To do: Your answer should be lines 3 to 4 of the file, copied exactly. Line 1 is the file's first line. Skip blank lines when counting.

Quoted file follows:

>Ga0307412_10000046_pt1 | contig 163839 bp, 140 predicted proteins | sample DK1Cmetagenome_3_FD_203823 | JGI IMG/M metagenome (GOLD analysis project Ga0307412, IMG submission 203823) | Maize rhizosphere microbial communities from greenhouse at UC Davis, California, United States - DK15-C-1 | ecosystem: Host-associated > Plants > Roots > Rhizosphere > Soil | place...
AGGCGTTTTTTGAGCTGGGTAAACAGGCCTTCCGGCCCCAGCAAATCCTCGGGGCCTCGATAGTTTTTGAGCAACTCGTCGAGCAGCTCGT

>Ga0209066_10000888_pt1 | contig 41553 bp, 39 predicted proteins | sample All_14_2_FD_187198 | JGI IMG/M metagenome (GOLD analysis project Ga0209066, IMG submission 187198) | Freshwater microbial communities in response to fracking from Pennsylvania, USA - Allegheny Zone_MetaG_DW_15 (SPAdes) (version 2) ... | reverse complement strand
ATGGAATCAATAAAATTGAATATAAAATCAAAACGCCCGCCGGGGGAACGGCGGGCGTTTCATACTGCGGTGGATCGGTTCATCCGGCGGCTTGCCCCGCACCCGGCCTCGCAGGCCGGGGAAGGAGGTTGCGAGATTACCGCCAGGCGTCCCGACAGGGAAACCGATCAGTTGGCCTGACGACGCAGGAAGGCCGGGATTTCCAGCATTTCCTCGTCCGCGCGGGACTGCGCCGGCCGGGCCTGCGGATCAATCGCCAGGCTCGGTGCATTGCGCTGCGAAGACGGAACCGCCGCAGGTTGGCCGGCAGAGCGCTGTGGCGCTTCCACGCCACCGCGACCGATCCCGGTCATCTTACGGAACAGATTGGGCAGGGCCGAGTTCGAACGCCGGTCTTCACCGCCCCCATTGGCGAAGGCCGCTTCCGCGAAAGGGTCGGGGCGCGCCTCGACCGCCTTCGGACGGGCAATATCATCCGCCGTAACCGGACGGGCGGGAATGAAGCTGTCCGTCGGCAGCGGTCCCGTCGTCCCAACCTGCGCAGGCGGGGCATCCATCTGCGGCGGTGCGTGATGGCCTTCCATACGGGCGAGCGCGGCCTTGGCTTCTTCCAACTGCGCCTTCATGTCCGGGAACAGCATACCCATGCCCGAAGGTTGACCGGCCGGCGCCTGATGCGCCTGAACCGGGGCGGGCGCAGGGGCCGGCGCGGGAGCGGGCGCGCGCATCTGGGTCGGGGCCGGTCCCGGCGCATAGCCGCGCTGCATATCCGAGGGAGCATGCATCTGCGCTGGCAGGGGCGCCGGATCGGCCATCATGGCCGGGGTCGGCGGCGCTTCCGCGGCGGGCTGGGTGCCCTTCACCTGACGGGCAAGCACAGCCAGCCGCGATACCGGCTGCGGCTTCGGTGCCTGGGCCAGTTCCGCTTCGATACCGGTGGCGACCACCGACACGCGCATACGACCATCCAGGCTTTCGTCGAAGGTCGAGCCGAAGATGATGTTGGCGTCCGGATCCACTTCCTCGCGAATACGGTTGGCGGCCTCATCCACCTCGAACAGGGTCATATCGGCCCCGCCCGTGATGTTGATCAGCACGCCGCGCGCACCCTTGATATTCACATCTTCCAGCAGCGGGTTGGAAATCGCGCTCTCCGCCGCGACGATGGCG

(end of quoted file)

>Ga0209066_10000888_pt1 | contig 41553 bp, 39 predicted proteins | sample All_14_2_FD_187198 | JGI IMG/M metagenome (GOLD analysis project Ga0209066, IMG submission 187198) | Freshwater microbial communities in response to fracking from Pennsylvania, USA - Allegheny Zone_MetaG_DW_15 (SPAdes) (version 2) ... | reverse complement strand
ATGGAATCAATAAAATTGAATATAAAATCAAAACGCCCGCCGGGGGAACGGCGGGCGTTTCATACTGCGGTGGATCGGTTCATCCGGCGGCTTGCCCCGCACCCGGCCTCGCAGGCCGGGGAAGGAGGTTGCGAGATTACCGCCAGGCGTCCCGACAGGGAAACCGATCAGTTGGCCTGACGACGCAGGAAGGCCGGGATTTCCAGCATTTCCTCGTCCGCGCGGGACTGCGCCGGCCGGGCCTGCGGATCAATCGCCAGGCTCGGTGCATTGCGCTGCGAAGACGGAACCGCCGCAGGTTGGCCGGCAGAGCGCTGTGGCGCTTCCACGCCACCGCGACCGATCCCGGTCATCTTACGGAACAGATTGGGCAGGGCCGAGTTCGAACGCCGGTCTTCACCGCCCCCATTGGCGAAGGCCGCTTCCGCGAAAGGGTCGGGGCGCGCCTCGACCGCCTTCGGACGGGCAATATCATCCGCCGTAACCGGACGGGCGGGAATGAAGCTGTCCGTCGGCAGCGGTCCCGTCGTCCCAACCTGCGCAGGCGGGGCATCCATCTGCGGCGGTGCGTGATGGCCTTCCATACGGGCGAGCGCGGCCTTGGCTTCTTCCAACTGCGCCTTCATGTCCGGGAACAGCATACCCATGCCCGAAGGTTGACCGGCCGGCGCCTGATGCGCCTGAACCGGGGCGGGCGCAGGGGCCGGCGCGGGAGCGGGCGCGCGCATCTGGGTCGGGGCCGGTCCCGGCGCATAGCCGCGCTGCATATCCGAGGGAGCATGCATCTGCGCTGGCAGGGGCGCCGGATCGGCCATCATGGCCGGGGTCGGCGGCGCTTCCGCGGCGGGCTGGGTGCCCTTCACCTGACGGGCAAGCACAGCCAGCCGCGATACCGGCTGCGGCTTCGGTGCCTGGGCCAGTTCCGCTTCGATACCGGTGGCGACCACCGACACGCGCATACGACCATCCAGGCTTTCGTCGAAGGTCGAGCCGAAGATGATGTTGGCGTCCGGATCCACTTCCTCGCGAATACGGTTGGCGGCCTCATCCACCTCGAACAGGGTCATATCGGCCCCGCCCGTGATGTTGATCAGCACGCCGCGCGCACCCTTGATATTCACATCTTCCAGCAGCGGGTTGGAAATCGCGCTCTCCGCCGCGACGATGGCG